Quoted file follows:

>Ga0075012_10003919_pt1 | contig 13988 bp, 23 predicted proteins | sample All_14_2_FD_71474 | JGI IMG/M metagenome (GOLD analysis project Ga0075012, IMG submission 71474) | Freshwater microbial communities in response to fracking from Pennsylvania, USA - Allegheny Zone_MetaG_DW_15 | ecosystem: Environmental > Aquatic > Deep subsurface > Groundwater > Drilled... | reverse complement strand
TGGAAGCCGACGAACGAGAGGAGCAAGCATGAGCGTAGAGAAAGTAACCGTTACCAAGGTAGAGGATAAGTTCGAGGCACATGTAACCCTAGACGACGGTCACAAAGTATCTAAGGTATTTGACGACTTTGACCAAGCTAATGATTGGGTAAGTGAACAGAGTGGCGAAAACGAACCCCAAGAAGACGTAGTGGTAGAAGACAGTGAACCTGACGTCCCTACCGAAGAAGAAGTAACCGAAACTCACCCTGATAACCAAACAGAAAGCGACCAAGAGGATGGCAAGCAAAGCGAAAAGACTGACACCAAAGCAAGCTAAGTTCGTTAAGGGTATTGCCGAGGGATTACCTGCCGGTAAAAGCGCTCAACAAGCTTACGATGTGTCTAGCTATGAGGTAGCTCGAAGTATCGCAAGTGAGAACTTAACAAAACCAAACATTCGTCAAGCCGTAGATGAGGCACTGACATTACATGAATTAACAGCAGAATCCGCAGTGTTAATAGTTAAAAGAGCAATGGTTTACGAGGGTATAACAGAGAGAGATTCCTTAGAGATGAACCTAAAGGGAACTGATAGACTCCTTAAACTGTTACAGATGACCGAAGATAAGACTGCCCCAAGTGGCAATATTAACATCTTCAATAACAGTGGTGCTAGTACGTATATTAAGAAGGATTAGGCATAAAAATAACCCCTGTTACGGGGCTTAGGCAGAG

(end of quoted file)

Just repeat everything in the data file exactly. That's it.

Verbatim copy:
>Ga0075012_10003919_pt1 | contig 13988 bp, 23 predicted proteins | sample All_14_2_FD_71474 | JGI IMG/M metagenome (GOLD analysis project Ga0075012, IMG submission 71474) | Freshwater microbial communities in response to fracking from Pennsylvania, USA - Allegheny Zone_MetaG_DW_15 | ecosystem: Environmental > Aquatic > Deep subsurface > Groundwater > Drilled... | reverse complement strand
TGGAAGCCGACGAACGAGAGGAGCAAGCATGAGCGTAGAGAAAGTAACCGTTACCAAGGTAGAGGATAAGTTCGAGGCACATGTAACCCTAGACGACGGTCACAAAGTATCTAAGGTATTTGACGACTTTGACCAAGCTAATGATTGGGTAAGTGAACAGAGTGGCGAAAACGAACCCCAAGAAGACGTAGTGGTAGAAGACAGTGAACCTGACGTCCCTACCGAAGAAGAAGTAACCGAAACTCACCCTGATAACCAAACAGAAAGCGACCAAGAGGATGGCAAGCAAAGCGAAAAGACTGACACCAAAGCAAGCTAAGTTCGTTAAGGGTATTGCCGAGGGATTACCTGCCGGTAAAAGCGCTCAACAAGCTTACGATGTGTCTAGCTATGAGGTAGCTCGAAGTATCGCAAGTGAGAACTTAACAAAACCAAACATTCGTCAAGCCGTAGATGAGGCACTGACATTACATGAATTAACAGCAGAATCCGCAGTGTTAATAGTTAAAAGAGCAATGGTTTACGAGGGTATAACAGAGAGAGATTCCTTAGAGATGAACCTAAAGGGAACTGATAGACTCCTTAAACTGTTACAGATGACCGAAGATAAGACTGCCCCAAGTGGCAATATTAACATCTTCAATAACAGTGGTGCTAGTACGTATATTAAGAAGGATTAGGCATAAAAATAACCCCTGTTACGGGGCTTAGGCAGAG